At the end, as it happens every year, there were only two left standing in the 54th annual National Spelling Bee: 13-year-old Paige Pipkin, the pride of El Paso, and 12-year-old Jason Johnson of Benton Harbor, Mich. They had survived a dozen grueling rounds to reach the denouement -- which began with Pipkin's correct spelling of "denouement."
Beginning with 120 contestants on Wednesday, the annual Armageddon of orthography had wiped out more than half the hopefuls on the first day. A mere 46 remained standing as the fifth round opened at 8:30 yesterday morning, and the casualties mounted vertiginously. Forms of misspelling were protean (through "portean" was spelled correctly). One contestant might have been a fit subject for an algometer after spelling it "algameter," the next had to lower her gonfalon after spelling it "gonfalan," and a third was removed from the contestants' milieu after trying "milut." But other contestants handled "athodyd" (a kind of jet engine) with flying colors, "hyperbole" in a style to inspire it and "nonpareil" with a flair that was . . . well . . . nonpareil.
The presidential ballroom of the Capitol Hilton was jammed with reporters, relatives, teachers and enthusiasts from 41 states, Puerto Rico, the Virgin Islands, Guam and Mexico, as well as autochthons. It was no place for victims of ochlophobia.
Although they came successfully through a rathskeller and digested "souffle" with no visible discomfort, contestants seemed to have trouble, on the whole, with exotic terms related to food. "Seder" and "bialys" both proved too much to swallow, as did "cappuccino" and "cyclamate." Confronted with "marinara," however, one contestant asked whether it was related to "marinade." After a long pause, she was told, "yes," and spelled it triumphantly, only to be felled, a round later, by "rotogravure." Contestants frequently asked about a word's nationality, meaning or pedigree or requested to hear it used in a sentence, upon which the official pronouncer, Alex Cameron, would embody it in an apophthegm.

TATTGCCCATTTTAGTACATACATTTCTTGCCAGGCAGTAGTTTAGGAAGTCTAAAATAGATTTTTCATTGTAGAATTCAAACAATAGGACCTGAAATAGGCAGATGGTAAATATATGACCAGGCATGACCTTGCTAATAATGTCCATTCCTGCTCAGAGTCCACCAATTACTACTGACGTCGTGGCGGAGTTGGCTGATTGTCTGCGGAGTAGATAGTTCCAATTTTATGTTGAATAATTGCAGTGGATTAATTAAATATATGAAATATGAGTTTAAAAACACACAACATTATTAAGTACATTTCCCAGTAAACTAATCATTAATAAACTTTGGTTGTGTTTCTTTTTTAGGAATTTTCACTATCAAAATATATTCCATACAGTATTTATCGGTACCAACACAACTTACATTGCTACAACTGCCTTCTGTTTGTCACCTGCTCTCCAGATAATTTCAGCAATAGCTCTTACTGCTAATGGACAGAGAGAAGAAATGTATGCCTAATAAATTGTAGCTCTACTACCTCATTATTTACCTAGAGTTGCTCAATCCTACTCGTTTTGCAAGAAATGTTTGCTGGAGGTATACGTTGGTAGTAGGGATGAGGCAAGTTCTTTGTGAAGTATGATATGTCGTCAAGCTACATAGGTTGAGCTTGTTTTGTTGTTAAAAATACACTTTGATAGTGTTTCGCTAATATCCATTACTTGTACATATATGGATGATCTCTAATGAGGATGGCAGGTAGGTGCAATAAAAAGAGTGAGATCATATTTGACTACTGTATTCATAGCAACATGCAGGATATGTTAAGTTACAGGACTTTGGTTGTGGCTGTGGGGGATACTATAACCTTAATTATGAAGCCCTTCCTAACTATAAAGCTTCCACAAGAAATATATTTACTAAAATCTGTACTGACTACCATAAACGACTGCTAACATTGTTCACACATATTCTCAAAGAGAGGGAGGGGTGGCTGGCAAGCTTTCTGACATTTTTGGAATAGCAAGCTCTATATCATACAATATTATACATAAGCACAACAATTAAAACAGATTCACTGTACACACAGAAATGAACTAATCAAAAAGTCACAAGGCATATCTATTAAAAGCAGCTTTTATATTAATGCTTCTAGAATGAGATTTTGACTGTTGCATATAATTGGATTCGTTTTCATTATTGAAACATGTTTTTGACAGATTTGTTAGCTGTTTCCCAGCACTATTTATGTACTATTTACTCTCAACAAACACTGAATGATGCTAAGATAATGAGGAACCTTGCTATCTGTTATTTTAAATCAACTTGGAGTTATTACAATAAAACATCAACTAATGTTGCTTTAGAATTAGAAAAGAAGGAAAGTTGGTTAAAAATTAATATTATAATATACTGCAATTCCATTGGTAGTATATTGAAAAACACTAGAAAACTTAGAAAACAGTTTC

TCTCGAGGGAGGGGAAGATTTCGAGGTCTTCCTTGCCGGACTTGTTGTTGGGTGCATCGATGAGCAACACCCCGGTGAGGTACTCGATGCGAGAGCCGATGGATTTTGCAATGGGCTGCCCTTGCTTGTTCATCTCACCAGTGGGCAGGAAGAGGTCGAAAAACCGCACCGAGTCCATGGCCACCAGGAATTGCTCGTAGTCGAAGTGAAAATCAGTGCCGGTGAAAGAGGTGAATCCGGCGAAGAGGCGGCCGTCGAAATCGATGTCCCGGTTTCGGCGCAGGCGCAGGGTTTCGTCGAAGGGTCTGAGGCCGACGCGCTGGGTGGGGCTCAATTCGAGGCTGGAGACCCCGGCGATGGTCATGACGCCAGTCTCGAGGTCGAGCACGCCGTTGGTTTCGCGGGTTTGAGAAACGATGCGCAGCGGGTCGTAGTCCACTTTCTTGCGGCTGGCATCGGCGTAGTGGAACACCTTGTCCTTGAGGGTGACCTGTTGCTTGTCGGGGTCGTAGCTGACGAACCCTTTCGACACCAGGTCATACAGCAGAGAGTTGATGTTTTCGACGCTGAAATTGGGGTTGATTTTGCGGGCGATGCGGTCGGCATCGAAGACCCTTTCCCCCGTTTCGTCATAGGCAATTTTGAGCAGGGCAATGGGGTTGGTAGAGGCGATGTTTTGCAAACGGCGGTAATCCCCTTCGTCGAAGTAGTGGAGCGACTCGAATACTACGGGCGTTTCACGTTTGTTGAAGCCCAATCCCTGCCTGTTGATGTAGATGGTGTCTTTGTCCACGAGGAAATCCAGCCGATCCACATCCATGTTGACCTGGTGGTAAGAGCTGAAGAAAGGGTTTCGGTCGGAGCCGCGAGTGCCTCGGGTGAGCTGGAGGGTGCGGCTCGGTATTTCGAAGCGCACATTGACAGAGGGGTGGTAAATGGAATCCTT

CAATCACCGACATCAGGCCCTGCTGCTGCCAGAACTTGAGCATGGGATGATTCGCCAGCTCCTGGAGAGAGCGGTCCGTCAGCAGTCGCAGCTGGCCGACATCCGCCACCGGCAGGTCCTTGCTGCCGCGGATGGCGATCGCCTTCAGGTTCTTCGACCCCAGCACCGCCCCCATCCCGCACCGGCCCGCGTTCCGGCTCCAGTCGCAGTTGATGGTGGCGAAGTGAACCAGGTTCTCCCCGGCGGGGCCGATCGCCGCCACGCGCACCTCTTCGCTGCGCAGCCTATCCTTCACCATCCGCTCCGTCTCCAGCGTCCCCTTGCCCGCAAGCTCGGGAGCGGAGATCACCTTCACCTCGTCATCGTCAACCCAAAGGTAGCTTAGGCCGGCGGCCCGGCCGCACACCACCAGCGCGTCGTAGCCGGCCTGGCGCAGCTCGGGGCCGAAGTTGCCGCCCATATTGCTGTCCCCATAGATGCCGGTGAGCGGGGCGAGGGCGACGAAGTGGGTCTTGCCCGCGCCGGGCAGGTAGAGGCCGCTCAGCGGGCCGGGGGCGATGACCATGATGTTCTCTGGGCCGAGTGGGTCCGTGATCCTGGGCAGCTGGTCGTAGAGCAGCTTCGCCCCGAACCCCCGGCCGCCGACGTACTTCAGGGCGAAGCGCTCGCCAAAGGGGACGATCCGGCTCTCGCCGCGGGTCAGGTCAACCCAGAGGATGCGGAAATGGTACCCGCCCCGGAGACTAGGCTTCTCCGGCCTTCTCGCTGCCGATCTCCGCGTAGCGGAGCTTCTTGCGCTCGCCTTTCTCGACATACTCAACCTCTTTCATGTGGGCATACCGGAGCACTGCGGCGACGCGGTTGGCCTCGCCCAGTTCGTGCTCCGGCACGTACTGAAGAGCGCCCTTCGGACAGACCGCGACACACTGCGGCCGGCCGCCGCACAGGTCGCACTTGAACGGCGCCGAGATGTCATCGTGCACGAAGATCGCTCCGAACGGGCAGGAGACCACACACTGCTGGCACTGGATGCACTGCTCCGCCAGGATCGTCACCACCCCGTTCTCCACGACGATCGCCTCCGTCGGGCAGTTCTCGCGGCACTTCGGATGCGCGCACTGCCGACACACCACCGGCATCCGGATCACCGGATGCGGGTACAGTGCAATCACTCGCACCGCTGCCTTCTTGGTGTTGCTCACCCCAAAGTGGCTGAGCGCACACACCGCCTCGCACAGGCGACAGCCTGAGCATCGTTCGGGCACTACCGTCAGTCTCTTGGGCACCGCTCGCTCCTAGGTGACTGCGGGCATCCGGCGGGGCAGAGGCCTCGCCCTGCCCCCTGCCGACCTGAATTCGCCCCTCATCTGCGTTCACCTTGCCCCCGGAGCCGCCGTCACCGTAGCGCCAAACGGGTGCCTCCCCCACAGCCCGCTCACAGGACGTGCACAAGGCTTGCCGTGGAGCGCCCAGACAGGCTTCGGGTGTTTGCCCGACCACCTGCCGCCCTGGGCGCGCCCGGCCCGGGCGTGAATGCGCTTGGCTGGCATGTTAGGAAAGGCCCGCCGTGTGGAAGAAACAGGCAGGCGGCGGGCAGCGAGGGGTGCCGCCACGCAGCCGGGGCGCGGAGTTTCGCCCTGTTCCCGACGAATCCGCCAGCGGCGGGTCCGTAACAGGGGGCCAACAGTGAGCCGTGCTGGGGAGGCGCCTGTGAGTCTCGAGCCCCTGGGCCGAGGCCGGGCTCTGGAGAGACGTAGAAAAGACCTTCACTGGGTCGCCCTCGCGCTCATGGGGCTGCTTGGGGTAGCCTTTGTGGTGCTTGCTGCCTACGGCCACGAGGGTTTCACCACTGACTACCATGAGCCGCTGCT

His pronunciation may have been American standard, at this point in our cultural history, but if so it indicates a gradual erosion of vowel precision in our speech, with vowels as diverse as "i" and "e" frequently fuzzing into the indiscriminate vowel sound (a sort of "uh") that linguists call "schwa." At one point he had a dialogue with a speller on the second syllable of "syncretism." "Is that 'creh?'" he was asked. "It's 'cruh,'" he answered. But a whole nation, not an individual, is to blame for this kind of pronunciation, which is not an idiosyncrasy.
Part of the problem for English spellers is the sheer richness of the language, the diversity of its roots in Greek, Latin, French, German and more than a dozen other linguistic systems that range from Hebrew and Indian languages to Japanese and vary enormously in their phonetic structures. One of the words successfully handled was "hibachi"; others were "shekel" and "dolcissimo." No other language presents its speakers with such polyglot etymological heterogeneity.
In the final rounds, when Pipkin and Johnson were mano a mano, the tension could be heard in their young voices -- particularly Pipkin's, which hovered on the verge of sobbing during the last few words and rose to the verge of something like hysteria at the end -- even though her final word was one that she had studied. She came in second in last year's contest and, since she is an eighth-grader, this was to be her last shot at No. 1. Her opponent, a year younger and a seventh-grader, was obviously less seasoned, but he looked like a champion in round 11 when he correctly spelled "corymb" (certainly one of the toughest words in the whole competition) while the other contestants were being felled by "apocope," "syncretism" and "polyonymous."
"Denouement" and "bosky," "susurrant" and "residuum" presented no serious problems in the next two rounds. Then came "vitrine," which was pronounced "vuhtrine" and misspelled ("vatrine" and "vitreen") by both contestants. After that failure and a last-minute rescue by her opponent's corresponding failure, a perceptable tremor crept into Pipkin's voice. But she managed "scrab" while he got past "rictus," and then she picked her way slowly through "obreptitious" as though it were a mine field, while he stumbled on "Philippie," giving her an opening for the coup de grace.
"Sarcophagus," intoned Cameron, and Pipkin went through it very deliberately, pausing for almost a second after each letter, barely able to speak through the strain in her voice: "s-a-r-c-o-p-h-a-g-u-s." In that sarcophagus were buried Jason Johnson's hopes, at least this year, for the ultimate kudos.